John Curtin the politician
Details the three federal elections where John Curtin was the Australian Labor Party (ALP) parliamentary leader – October 1937, September 1940 and August 1943. Written by JCPML Historical Consultant and Emeritus Professor, David Black, it explores the internal party divisions and the changing political climate during war time.
Provides a day by day chronicle of John Curtin’s life from 1917 to 1945. Compiled from information in the Westralian Worker and other sources such as family papers, photographs, government publications and biographies, the diary paints a picture of the life of this remarkable man.
Provides brief biographies of each member for Fremantle and details the many boundary changes the electorate has undergone during its more than one hundred year history. Fremantle is one of the original five divisions in Western Australia created for the first election for the Australian House of Representatives. Maps illustrate the changing boundaries and photographs provide a flavour of the port city over more than a century. Comprehensive voting figures for all Fremantle elections and by elections are featured.
Traces John Curtin’s commitment to the Labor cause, initially as a radical Socialist and unionist, then as editor of a Labor newspaper, member of parliament, and leader of the Australian Labor Party. He pursued fair wages and conditions for working men and women and better social services. He sought to unify a Party depleted financially and ideologically split into warring factions.
Throughout his life, John Curtin never lost sight of his dream for a fair and just society in which all people had access to a job, to education, to a home and the basic necessities of life. Find out more about John Curtin’s record on human rights.
John Curtin was the poor country boy who rose to become prime minister, the revolutionary young socialist turned political pragmatist, the pacifist called upon to lead Australia during wartime. ‘Walk through’ the exciting panoramas to experience the exhibition in its original form. Feeling adventurous? Try out the interactive quizzes and activities.
Robert Menzies and John Curtin were very different in personality, style and philosophy and faced different scenarios in their terms as Prime Ministers of Australia in World War Two. This essay compares the two leaders in four key areas: running the war effort; defining Australia’s place on the world stage; dealing with party politics, elections and the press; and visions for Australia. In addition, eminent historians and commentators provide contemporary perspectives on the two men as wartime leaders. A variety of photographs, cartoons, documents and film and audio clips accompany the resource.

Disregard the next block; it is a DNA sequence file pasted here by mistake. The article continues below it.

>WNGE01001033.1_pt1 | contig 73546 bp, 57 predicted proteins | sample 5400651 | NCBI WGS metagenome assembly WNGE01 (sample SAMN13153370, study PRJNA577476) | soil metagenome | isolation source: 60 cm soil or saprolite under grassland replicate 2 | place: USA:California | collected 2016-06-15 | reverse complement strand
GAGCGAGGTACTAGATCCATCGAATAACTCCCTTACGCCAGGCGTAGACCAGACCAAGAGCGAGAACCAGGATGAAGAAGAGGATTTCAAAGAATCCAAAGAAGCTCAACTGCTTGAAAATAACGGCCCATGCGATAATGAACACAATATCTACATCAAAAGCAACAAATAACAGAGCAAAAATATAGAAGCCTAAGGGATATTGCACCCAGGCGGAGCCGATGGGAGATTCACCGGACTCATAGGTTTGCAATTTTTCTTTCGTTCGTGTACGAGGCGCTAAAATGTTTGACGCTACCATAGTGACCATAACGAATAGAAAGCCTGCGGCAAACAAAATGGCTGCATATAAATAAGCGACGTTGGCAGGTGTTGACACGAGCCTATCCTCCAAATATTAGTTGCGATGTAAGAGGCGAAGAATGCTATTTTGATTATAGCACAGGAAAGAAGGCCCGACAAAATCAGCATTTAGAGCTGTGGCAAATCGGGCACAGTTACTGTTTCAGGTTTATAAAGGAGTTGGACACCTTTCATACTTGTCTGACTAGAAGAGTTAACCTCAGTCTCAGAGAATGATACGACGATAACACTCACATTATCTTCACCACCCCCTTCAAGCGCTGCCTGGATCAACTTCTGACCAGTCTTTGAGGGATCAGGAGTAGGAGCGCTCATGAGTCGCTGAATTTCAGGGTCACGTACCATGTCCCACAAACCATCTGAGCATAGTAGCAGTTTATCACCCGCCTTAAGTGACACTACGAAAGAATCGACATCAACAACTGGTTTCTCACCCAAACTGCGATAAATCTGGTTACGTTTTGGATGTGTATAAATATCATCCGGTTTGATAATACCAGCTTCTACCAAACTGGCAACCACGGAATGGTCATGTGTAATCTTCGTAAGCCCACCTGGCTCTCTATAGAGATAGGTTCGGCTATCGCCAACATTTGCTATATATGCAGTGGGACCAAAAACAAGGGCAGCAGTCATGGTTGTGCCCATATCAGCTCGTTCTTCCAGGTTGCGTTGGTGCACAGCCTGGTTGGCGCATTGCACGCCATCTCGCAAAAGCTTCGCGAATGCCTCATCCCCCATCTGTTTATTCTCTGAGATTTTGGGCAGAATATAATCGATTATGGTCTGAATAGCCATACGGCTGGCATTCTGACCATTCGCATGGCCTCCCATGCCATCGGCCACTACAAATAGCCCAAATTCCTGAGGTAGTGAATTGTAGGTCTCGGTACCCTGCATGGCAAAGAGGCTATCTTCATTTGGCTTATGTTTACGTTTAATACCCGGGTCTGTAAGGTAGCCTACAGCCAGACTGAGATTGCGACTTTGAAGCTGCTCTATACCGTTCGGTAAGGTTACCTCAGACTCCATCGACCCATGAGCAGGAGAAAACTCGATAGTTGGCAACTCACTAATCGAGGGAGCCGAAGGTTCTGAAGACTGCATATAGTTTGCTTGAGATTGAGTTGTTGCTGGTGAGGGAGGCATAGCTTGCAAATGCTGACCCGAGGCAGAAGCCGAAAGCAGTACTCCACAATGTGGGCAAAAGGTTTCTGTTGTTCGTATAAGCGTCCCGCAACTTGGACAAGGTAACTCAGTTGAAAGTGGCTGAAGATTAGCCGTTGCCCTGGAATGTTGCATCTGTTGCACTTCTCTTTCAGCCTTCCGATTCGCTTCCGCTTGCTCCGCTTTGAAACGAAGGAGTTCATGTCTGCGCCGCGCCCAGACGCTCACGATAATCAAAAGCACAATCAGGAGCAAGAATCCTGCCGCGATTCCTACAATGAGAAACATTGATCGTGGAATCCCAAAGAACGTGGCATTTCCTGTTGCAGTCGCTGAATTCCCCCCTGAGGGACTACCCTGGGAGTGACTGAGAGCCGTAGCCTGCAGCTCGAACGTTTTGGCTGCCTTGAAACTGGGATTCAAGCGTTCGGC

The bombing of Broome, Wyndham and Darwin formed the first ‘physical contact of war within Australia’ according to Prime Minister John Curtin. Even more poignant, the majority of casualties included widows and orphans of the Java Sea Battle, evacuees from the Netherlands East Indies (Indonesia) to Australia on that fateful March morning as Broome was bombed.
In following the development of John Curtin’s political thinking and career, this exhibition traces the development of Australia to full adulthood – to the moment when Australia had to stand apart from Britain and defend its own soil. The exhibition is an exploration, through the eyes of one of Australia’s most prominent early citizens, of what it means to be a nation.
Explore what it was like to live in John Curtin’s home community of beachside Cottesloe during the 1940s.
This online exhibition explores John Curtin’s development as a journalist and his special relationship with the media as prime minister. Photographs, audio clips and selections from Curtin’s own writings bring the story to life. There’s also an online quiz and Mix & Match activity for those who want to test their knowledge.
This online resource provides a fascinating insight into the research conducted by Tom Fitzgerald, respected economist and journalist, who was planning to write a biography of the prime minister. It explores Curtin’s writings, as well as events and identities important to his life.
With no majority in either the House of Representatives or the Senate and reliant on two Independents to maintain power – no situation seemed less auspicious for Curtin to achieve his idealistic vision for Australia. This online resource explores how Curtin used his political skills to convert this challenge into an opportunity to realise many of his lifelong aspirations.